Don’t make this mistake. SIPs work great in the long run precisely because the equity investing is a roller-coaster ride.

In a SIP, you invest a fixed sum at regular intervals to buy units of mutual funds. The number of units you get depends on the prevailing net asset value (NAV) of the fund at the time of investment; the higher the NAV, lesser the number of units you get. And lower the NAV, higher the number of units in your kitty.

So, when the market and the NAV fall, you accumulate more units of the fund. This results in what is called ‘cost averaging’ — your average cost of acquiring the mutual fund units comes down.

In the long run, despite the volatility during interim periods, equity as an asset class and well-run equity mutual funds should see their values trend higher. Your return will be maximised when the average cost of investment is minimised.

This happens when you buy cheap, making a falling market the best time to invest in SIPs.

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13 Jun 2014
Stopping of SIPs-

Stopping of SIPs

It is a common phenomenon that most of the investors tend to stop their SIPs in mutual funds (and maybe even redeem all the units of some or all of their funds) when markets are on the highs out of fear that they are accumulating units at a high rate and markets can go down any time. Similarly, when the markets go down, they stop the SIPs (and maybe redeem units again) thinking that markets will go down much more and they will start only when the markets have settled or ‘bottomed out’. The article below addresses this behavioural gap of large number of people which prevents them from creating wealth and thus, meeting their life-time financial goals. (Please enable your ‘Display Images’ mode in the browser).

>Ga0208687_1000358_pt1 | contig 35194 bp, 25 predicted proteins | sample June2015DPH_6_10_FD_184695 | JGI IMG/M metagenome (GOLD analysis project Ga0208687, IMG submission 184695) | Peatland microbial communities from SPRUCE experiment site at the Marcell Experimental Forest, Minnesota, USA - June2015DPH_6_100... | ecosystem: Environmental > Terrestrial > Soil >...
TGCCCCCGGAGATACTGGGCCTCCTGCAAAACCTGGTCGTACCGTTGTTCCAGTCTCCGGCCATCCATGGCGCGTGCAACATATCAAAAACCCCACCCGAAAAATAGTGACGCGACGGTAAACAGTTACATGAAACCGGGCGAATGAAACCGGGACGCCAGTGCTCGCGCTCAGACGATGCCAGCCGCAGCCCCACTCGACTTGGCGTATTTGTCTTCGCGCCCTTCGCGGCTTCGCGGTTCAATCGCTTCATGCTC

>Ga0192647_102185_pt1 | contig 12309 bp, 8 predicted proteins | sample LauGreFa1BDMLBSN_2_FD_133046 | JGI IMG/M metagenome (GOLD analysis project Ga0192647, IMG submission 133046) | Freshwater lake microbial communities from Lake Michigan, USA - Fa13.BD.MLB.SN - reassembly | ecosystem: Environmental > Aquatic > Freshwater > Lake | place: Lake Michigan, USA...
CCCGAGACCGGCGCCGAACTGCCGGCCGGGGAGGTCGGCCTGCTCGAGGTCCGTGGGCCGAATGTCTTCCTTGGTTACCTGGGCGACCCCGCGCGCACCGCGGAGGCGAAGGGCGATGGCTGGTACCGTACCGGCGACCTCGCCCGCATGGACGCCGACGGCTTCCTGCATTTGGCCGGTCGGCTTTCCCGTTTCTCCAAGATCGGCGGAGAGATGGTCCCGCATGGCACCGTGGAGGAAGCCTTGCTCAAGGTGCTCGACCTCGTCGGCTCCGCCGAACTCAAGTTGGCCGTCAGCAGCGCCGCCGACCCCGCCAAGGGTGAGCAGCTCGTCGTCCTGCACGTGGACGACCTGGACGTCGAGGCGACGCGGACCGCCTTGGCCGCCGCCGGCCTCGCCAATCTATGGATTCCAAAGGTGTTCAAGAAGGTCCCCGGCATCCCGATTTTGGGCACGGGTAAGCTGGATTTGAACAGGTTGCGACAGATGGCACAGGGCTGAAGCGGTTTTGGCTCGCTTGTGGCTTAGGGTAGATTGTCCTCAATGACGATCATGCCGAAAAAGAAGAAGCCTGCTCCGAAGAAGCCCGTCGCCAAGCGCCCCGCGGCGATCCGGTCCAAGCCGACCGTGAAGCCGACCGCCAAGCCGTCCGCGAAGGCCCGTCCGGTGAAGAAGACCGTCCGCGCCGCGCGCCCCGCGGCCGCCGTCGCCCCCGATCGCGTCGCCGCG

No one can ‘time’ the market and if anyone can, then it will be a bigger business than Apple, Google or Amazon. But, you can, of course, spend time in the market and create wealth. The classic example is Berkshire Hathaway Inc which believes that the holding period of equity investment could even be forever (“Our favourite holding period is forever” – Warren Buffett) and thus Berkshire Hathaway share has became the most expensive stock in the world!